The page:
BACKGROUND ON STATEMENT OF WOMEN’S ORGANIZATIONS’ CONCERNS ABOUT CSW METHODS OF WORK & LACK OF NGO ACCESS
The 59th session of the Commission on the Status of Women (CSW) recently took place in New York, from 9-21 March 2015. As each year, the session provided a global platform for exchange and networking for women’s organizations working on furthering women’s rights all across the world.
But this year’s session was also the occasion to present the ‘Future organization and methods of work of the Commission on the Status of Women’ providing the framework for contribution to the annual CSW by participating CSOs, among aspects of the working methods. With less space provided to feminist and women’s organizations to influence the outcomes of the session, through increasingly limited access to official negotiations and space to contribute to outcome documents, an international coalition of women’s organizations has produced the following ‘Statement on the CSW Methods of World Resolution’:
An international coalition of women’s organizations has produced the following ‘Statement on the CSW Methods of World Resolution‘:
As representatives of feminist and women’s organizations and organizations working to promote the full realization of the human rights of women and girls, we express our outrage at the way that we have been excluded from both the negotiation of the political declaration and the Commission on the Status of Women (CSW) Methods of Work resolution.
In a context of increasing attacks on the human rights of women and girls and closing space for civil society at all levels, from the national to the global, we had held up the CSW as a place where we could express our views and influence the development of critical policies that affect our lives and futures.
Instead, it seems that governments are intent on closing even that door by trying to limit the robust participation of non-governmental organizations, restrict recognition of the human rights of women and girls and the norm-setting role of the CSW in this regard and skirt responsibility for implementing the Sustainable Development Goals. It seems they are intent on discussing everything about us, without us.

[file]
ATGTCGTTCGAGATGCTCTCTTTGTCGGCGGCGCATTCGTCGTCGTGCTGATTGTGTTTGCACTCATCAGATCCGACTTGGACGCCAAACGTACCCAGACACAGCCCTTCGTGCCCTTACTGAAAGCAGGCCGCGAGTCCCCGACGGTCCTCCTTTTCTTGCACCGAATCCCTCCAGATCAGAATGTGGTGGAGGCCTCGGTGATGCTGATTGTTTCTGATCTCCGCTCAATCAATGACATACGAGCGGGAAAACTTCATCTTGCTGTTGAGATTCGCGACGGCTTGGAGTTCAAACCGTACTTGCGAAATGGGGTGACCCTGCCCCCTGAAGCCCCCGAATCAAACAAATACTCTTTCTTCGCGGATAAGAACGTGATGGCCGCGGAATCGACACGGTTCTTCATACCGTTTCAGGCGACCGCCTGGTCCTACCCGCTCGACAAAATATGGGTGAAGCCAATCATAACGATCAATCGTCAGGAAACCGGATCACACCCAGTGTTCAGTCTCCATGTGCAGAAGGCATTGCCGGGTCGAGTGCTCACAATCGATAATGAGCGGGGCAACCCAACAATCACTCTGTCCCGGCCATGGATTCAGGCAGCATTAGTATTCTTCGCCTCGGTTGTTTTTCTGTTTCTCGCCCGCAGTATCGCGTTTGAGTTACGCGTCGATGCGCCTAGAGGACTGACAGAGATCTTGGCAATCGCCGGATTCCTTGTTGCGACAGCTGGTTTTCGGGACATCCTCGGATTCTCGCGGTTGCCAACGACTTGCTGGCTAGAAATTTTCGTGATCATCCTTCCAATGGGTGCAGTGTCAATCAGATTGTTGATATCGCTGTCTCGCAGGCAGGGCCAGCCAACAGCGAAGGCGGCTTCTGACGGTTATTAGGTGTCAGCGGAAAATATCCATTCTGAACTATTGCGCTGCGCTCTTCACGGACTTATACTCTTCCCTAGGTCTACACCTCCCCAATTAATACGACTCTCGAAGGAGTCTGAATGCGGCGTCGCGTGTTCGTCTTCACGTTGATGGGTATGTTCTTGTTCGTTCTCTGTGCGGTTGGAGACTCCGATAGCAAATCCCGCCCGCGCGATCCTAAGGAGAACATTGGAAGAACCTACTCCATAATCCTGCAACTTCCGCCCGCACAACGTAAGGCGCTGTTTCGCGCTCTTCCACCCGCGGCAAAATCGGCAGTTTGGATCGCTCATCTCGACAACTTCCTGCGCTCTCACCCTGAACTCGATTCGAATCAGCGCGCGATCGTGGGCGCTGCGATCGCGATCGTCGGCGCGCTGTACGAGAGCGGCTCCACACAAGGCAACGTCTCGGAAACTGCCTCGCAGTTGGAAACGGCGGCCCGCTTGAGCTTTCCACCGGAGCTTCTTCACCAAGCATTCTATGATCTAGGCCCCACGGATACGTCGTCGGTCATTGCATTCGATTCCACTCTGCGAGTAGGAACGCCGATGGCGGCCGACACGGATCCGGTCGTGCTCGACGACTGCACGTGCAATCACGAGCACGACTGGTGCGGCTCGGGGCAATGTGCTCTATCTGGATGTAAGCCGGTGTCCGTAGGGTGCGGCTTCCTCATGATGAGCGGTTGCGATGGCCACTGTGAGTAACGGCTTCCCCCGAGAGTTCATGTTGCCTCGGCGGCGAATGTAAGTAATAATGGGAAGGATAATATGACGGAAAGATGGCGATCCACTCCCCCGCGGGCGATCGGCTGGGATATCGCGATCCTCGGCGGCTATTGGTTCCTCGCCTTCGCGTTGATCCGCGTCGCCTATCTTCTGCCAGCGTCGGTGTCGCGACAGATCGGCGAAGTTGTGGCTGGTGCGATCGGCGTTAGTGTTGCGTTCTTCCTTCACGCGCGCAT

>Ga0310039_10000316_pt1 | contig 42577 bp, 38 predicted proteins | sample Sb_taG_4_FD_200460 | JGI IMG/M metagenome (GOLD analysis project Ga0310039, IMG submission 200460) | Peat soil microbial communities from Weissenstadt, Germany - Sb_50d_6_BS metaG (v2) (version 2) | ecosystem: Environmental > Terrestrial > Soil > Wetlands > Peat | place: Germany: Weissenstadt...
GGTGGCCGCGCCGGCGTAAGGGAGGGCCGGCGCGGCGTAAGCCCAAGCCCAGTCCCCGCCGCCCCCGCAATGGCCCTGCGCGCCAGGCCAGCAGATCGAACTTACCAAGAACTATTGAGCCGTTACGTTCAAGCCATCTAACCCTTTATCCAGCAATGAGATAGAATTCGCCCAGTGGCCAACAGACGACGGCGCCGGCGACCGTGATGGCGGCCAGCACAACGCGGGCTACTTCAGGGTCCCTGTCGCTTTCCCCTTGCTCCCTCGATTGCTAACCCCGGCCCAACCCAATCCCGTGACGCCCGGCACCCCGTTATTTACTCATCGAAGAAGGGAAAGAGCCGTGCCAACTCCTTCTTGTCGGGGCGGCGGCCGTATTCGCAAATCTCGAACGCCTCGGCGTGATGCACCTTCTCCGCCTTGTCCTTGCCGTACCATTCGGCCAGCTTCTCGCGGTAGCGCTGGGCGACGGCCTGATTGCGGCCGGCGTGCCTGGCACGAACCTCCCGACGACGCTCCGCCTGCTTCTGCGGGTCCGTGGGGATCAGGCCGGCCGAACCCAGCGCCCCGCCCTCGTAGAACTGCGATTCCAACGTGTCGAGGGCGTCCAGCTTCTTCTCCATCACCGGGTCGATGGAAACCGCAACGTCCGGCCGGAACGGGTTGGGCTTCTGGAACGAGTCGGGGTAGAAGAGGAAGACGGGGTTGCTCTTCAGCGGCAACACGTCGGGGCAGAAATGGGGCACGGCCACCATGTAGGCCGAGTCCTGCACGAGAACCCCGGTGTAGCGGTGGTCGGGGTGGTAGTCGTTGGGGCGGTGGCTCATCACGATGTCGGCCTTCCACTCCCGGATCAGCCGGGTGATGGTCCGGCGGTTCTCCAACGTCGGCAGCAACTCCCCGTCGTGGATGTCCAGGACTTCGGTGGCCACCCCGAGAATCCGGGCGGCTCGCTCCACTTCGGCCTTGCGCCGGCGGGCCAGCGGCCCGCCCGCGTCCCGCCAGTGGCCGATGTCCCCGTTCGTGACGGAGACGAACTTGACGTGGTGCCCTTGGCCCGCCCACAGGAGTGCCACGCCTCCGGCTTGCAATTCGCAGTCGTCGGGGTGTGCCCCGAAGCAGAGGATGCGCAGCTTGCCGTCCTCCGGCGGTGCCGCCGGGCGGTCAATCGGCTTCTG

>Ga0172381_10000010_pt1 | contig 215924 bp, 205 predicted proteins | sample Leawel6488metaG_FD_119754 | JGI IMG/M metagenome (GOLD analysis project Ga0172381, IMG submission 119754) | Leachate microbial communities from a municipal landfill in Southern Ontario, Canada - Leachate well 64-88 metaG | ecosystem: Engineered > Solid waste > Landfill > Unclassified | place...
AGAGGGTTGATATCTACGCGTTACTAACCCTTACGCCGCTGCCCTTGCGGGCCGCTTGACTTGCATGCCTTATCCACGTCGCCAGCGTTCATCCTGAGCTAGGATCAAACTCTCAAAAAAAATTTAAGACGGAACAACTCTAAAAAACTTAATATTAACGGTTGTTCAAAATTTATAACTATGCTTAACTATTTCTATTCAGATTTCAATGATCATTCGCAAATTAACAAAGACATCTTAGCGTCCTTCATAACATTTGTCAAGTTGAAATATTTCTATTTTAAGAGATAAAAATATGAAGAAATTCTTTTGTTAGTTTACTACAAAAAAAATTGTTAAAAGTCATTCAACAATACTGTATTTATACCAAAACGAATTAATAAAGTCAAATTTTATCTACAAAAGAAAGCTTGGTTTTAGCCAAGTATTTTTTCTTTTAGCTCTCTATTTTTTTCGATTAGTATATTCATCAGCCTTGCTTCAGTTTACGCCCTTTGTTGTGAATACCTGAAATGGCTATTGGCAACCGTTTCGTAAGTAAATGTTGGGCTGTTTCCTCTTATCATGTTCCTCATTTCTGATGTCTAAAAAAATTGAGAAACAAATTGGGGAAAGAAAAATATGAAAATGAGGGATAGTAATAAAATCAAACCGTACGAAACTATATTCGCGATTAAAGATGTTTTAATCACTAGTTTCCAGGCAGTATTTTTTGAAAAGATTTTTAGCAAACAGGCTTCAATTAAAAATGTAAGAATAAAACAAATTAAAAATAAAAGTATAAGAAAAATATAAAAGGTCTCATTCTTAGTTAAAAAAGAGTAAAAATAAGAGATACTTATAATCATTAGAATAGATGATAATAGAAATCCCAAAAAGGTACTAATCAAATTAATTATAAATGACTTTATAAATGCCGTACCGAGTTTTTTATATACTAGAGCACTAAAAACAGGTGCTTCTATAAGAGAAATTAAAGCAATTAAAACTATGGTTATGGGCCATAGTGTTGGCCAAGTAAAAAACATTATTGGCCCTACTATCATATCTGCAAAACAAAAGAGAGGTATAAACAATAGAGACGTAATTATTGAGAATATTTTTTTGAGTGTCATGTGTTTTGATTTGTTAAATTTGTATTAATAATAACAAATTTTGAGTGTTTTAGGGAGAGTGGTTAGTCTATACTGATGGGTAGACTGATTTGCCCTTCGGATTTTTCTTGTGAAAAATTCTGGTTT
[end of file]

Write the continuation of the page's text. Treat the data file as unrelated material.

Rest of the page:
Let us be clear: we do not come to the CSW to attend side events. We come to the CSW to hold our governments to account to the commitments they have made to guarantee gender equality, eliminate all forms of discrimination and violence against us and achieve the full realization of all of our human rights. We come to the CSW to advance progressive policies that, if implemented, will make a meaningful difference in our lives. If the CSW no longer provides us with a forum for policy change and accountability that fully involves us, we will stay at home.
To ensure the continued relevance of the CSW to women’s lives, we demande that the Methods of Work resolution:
- Recognize the role of the CSW in fully realizing the human rights of women and girls, including through its norm-setting role.
- Ensure collaboration with the CEDAW Committee and the Working Group on the Elimination of Discrimination against Women in Law and in Practice.
- Enhance the role of civil society in the Commission, including by making negotiations of the agreed conclusions open to observation by NGOs (and not just a select few); ensuring that NGO interventions are interspersed with those of governments in the general debate; and increasing participation of NGOs in panels, roundtables and other interactive dialogues;
- Ensure that the CSW plays a role in monitoring the implementation of the Sustainable Development Goals, which contain robust commitments to gender equality and will be a critical tool for advancing gender equality and the human rights of women and girls in the coming years.
Women’s organizations and feminist organizations fought for the Beijing Declaration and Platform for Action, for the creation of UN Women, and for every change at the local and national level that has led to improvements in gender equality and the enjoyment of our human rights.
We count on UN Women and member states to stand with us in ensuring our seat at the decision-making table so that we can make sure that nothing is discussed about us without us.